Shalbourne Gliding: historic Jacob's Ladder takes to the skies again
A VINTAGE glider built in Newbury has taken to the skies again after being lovingly repaired.
Manufactured in 1947, the Olympia 1 craft, named Jacob’s Ladder, had been forgotten and left to rot.
It was acquired by Shalbourne Gliding club member Bill Cook in September 2014, who set about restoring it to its former glory.
After almost seven years work, it was able to soar above West Berkshire once more.
The glider was built by Elliotts of Newbury, a significant local employer manufacturing mouldings and furniture.
During the Second World War, production was switched to aircraft components and the troop-carrying Horsa glider.
At the end of the war, Elliotts continued to manufacture gliders and Jacob’s Ladder was one of them.
Another Shalbourne Gliding member, Stephen Ottner, revealed that over the years some of the glider’s exploits were reported in Sailplane and Gliding magazine.
One such report from 1958 concerned a pilot attempting a 300km flight to gain his internationally recognised Gold Badge.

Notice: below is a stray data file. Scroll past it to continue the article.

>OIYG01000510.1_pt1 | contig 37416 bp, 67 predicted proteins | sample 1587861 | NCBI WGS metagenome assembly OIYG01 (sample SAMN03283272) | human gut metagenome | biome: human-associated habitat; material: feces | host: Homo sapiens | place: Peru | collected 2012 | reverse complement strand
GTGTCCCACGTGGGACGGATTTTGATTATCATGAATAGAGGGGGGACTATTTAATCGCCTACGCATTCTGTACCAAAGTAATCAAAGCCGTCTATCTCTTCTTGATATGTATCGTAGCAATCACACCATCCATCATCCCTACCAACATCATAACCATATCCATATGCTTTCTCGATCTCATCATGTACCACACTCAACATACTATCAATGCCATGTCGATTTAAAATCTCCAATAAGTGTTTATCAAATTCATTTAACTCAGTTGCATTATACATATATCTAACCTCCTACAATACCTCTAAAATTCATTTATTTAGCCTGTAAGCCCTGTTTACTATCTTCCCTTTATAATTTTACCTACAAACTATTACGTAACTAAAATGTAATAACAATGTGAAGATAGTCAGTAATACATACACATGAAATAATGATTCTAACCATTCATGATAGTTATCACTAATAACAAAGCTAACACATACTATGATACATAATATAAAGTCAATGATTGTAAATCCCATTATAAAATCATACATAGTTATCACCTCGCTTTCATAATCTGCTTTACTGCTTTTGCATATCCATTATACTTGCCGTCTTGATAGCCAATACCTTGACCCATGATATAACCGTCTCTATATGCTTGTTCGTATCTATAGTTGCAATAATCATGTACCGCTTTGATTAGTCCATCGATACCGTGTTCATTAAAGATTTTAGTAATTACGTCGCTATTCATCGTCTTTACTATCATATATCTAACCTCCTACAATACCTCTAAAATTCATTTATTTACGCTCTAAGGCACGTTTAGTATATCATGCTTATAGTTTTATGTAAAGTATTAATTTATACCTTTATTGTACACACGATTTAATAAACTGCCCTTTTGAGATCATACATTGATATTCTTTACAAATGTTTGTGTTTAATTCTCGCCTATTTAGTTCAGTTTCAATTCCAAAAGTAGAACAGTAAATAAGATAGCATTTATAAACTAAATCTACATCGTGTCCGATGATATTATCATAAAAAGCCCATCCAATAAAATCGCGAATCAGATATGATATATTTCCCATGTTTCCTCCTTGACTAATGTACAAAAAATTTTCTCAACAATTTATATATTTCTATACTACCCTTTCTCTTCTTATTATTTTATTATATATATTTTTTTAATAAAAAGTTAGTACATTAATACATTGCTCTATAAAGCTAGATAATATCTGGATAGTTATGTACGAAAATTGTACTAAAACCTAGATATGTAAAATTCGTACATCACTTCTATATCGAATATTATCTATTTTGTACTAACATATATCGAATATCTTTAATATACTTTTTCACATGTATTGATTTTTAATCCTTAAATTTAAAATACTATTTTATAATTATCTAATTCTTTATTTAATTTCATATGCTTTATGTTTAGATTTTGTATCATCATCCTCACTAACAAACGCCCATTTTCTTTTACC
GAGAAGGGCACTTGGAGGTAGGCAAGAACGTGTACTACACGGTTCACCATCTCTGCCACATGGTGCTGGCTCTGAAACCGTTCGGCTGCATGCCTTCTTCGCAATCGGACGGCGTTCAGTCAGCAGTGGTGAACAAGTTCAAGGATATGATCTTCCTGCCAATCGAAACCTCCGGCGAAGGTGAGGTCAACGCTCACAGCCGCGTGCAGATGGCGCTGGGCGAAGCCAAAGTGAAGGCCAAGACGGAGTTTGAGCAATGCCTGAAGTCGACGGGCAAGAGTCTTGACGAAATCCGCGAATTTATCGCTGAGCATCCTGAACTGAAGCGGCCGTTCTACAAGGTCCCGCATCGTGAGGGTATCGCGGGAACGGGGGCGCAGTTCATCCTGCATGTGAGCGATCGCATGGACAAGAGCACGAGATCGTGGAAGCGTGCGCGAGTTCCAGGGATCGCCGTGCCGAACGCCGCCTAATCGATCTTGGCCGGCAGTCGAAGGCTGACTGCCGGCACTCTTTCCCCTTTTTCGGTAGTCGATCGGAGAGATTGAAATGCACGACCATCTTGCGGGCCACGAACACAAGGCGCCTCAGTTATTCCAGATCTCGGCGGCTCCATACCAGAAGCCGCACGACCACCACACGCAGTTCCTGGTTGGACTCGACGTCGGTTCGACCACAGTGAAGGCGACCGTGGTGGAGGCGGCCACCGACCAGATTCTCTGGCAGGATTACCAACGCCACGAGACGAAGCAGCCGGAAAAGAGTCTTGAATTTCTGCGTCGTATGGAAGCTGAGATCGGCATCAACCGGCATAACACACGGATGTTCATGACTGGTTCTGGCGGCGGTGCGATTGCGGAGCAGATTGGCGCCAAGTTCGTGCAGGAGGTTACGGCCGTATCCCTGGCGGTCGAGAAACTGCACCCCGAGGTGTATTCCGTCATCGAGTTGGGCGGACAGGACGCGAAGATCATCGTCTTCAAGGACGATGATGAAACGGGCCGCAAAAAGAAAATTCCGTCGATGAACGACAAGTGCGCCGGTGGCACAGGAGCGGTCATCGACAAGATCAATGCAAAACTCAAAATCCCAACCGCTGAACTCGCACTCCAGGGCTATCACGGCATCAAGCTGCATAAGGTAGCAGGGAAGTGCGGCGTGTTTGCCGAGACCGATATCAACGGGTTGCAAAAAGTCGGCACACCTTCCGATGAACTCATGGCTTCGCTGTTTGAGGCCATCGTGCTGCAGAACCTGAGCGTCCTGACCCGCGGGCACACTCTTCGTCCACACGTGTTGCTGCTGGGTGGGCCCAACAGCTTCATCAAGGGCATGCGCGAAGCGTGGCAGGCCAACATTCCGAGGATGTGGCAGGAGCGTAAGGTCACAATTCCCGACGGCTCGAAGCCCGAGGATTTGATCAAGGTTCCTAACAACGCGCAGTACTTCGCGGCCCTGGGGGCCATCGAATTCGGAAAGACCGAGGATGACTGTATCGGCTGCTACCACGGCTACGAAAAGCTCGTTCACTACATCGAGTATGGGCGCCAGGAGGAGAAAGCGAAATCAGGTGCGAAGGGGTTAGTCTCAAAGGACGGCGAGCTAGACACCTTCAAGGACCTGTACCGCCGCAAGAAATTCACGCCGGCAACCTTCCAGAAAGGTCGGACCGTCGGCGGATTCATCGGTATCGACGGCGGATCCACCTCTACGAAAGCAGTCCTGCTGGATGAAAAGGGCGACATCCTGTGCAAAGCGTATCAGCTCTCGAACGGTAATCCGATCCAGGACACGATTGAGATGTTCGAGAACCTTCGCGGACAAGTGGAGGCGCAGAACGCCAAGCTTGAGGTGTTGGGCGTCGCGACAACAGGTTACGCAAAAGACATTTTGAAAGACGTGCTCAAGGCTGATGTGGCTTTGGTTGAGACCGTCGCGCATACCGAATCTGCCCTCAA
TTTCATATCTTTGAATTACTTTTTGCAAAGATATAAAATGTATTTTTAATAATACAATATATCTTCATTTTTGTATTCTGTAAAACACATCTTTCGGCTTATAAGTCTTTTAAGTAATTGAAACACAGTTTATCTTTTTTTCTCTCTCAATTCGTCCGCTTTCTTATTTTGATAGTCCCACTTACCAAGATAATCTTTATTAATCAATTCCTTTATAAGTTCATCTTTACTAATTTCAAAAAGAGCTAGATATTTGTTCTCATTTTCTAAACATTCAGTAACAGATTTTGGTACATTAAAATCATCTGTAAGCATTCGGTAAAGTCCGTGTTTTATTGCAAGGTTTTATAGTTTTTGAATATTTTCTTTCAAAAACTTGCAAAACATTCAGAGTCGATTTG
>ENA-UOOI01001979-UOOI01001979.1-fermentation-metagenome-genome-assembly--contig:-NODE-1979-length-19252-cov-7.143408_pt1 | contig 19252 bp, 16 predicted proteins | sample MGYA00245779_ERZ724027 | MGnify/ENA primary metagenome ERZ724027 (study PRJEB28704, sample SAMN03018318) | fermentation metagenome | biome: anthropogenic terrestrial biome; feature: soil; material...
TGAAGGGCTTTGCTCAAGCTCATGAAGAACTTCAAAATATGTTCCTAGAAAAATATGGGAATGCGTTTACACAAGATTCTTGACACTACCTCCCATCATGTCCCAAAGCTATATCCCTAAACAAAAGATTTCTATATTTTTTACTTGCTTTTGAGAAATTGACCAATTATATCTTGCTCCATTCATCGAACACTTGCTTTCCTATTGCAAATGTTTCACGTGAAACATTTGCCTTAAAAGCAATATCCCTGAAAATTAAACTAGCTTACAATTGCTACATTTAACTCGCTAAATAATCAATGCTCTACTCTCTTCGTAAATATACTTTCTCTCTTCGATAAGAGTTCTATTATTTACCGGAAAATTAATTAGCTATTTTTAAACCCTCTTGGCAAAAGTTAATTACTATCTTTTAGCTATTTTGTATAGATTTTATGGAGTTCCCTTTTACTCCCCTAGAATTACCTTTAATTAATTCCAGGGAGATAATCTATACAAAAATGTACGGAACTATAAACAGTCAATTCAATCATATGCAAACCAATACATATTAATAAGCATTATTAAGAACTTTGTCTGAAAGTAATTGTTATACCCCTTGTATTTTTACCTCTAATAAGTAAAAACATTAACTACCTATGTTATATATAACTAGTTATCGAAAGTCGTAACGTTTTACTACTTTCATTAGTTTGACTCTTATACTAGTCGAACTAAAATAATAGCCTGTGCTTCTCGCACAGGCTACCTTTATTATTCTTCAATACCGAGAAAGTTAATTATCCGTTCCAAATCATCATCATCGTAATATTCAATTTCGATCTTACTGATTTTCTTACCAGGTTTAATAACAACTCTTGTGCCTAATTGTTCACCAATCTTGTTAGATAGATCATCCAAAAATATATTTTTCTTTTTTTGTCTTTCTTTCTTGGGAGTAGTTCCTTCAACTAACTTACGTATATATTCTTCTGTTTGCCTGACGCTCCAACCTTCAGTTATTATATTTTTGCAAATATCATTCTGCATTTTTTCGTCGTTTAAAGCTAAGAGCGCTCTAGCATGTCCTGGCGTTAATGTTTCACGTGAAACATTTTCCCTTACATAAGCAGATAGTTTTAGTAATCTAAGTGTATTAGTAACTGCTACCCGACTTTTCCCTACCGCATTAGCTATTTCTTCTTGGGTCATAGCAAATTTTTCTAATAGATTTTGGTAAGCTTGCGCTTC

He landed 30km short of his goal.
However, it occurred to him that he must have covered considerably more than 300km on his trip as his route had included Gillingham in Kent, but he needed proof he had got there.
In those days observation from the ground was the main way of confirming a distance flight.
Mr Ottner revealed that, while the pilot couldn’t hope for identification at 5,000ft, there had been some low spots on the flight between Devizes and Gillingham and he decided to go to Wiltshire to investigate.
After various hopeful, but ultimately futile, leads a major from the Irish Guards revealed he had seen the glider and offered 100 further witnesses if needed.
The pilot got his Gold Badge.
Shalbourne Gliding is based at Rivar Hill at the top of the ridge to the south of Shalbourne and has members aged 14 to 84 years.
The club welcomes new members.
For more information visit www.shalbournegliding.co.uk